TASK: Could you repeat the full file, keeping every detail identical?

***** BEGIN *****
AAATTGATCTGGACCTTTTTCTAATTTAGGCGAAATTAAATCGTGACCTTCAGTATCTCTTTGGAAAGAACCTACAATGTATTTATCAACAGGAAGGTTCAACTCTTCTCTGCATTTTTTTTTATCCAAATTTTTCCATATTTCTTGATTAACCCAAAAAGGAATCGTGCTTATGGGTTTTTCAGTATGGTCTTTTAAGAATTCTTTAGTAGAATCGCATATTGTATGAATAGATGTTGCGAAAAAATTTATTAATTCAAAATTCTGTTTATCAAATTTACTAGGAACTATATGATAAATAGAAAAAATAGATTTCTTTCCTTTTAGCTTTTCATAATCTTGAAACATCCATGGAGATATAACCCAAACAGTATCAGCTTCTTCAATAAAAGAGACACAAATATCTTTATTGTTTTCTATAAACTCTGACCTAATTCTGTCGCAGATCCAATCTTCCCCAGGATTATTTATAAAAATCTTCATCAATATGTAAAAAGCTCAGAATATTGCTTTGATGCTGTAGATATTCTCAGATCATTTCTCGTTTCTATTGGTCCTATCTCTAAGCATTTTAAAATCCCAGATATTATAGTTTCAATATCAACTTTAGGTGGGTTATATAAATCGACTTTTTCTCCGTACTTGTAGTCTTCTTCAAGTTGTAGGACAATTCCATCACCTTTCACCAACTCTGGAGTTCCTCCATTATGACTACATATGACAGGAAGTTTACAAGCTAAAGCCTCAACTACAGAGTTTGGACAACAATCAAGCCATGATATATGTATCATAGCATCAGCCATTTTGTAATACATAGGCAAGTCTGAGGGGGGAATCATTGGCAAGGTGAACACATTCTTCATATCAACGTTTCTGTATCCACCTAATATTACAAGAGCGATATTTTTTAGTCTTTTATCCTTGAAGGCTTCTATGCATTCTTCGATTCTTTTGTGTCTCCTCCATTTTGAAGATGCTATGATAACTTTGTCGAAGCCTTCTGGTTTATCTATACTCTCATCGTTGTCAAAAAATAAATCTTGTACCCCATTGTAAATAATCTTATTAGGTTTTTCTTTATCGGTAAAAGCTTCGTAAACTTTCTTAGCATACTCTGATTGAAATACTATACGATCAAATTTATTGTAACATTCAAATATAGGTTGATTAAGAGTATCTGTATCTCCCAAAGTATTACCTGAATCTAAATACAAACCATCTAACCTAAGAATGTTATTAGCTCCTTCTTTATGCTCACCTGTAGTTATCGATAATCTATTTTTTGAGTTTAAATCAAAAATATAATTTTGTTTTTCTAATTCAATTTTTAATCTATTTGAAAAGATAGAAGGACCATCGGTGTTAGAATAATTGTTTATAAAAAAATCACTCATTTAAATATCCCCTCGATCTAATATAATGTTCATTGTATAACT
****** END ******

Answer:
AAATTGATCTGGACCTTTTTCTAATTTAGGCGAAATTAAATCGTGACCTTCAGTATCTCTTTGGAAAGAACCTACAATGTATTTATCAACAGGAAGGTTCAACTCTTCTCTGCATTTTTTTTTATCCAAATTTTTCCATATTTCTTGATTAACCCAAAAAGGAATCGTGCTTATGGGTTTTTCAGTATGGTCTTTTAAGAATTCTTTAGTAGAATCGCATATTGTATGAATAGATGTTGCGAAAAAATTTATTAATTCAAAATTCTGTTTATCAAATTTACTAGGAACTATATGATAAATAGAAAAAATAGATTTCTTTCCTTTTAGCTTTTCATAATCTTGAAACATCCATGGAGATATAACCCAAACAGTATCAGCTTCTTCAATAAAAGAGACACAAATATCTTTATTGTTTTCTATAAACTCTGACCTAATTCTGTCGCAGATCCAATCTTCCCCAGGATTATTTATAAAAATCTTCATCAATATGTAAAAAGCTCAGAATATTGCTTTGATGCTGTAGATATTCTCAGATCATTTCTCGTTTCTATTGGTCCTATCTCTAAGCATTTTAAAATCCCAGATATTATAGTTTCAATATCAACTTTAGGTGGGTTATATAAATCGACTTTTTCTCCGTACTTGTAGTCTTCTTCAAGTTGTAGGACAATTCCATCACCTTTCACCAACTCTGGAGTTCCTCCATTATGACTACATATGACAGGAAGTTTACAAGCTAAAGCCTCAACTACAGAGTTTGGACAACAATCAAGCCATGATATATGTATCATAGCATCAGCCATTTTGTAATACATAGGCAAGTCTGAGGGGGGAATCATTGGCAAGGTGAACACATTCTTCATATCAACGTTTCTGTATCCACCTAATATTACAAGAGCGATATTTTTTAGTCTTTTATCCTTGAAGGCTTCTATGCATTCTTCGATTCTTTTGTGTCTCCTCCATTTTGAAGATGCTATGATAACTTTGTCGAAGCCTTCTGGTTTATCTATACTCTCATCGTTGTCAAAAAATAAATCTTGTACCCCATTGTAAATAATCTTATTAGGTTTTTCTTTATCGGTAAAAGCTTCGTAAACTTTCTTAGCATACTCTGATTGAAATACTATACGATCAAATTTATTGTAACATTCAAATATAGGTTGATTAAGAGTATCTGTATCTCCCAAAGTATTACCTGAATCTAAATACAAACCATCTAACCTAAGAATGTTATTAGCTCCTTCTTTATGCTCACCTGTAGTTATCGATAATCTATTTTTTGAGTTTAAATCAAAAATATAATTTTGTTTTTCTAATTCAATTTTTAATCTATTTGAAAAGATAGAAGGACCATCGGTGTTAGAATAATTGTTTATAAAAAAATCACTCATTTAAATATCCCCTCGATCTAATATAATGTTCATTGTATAACT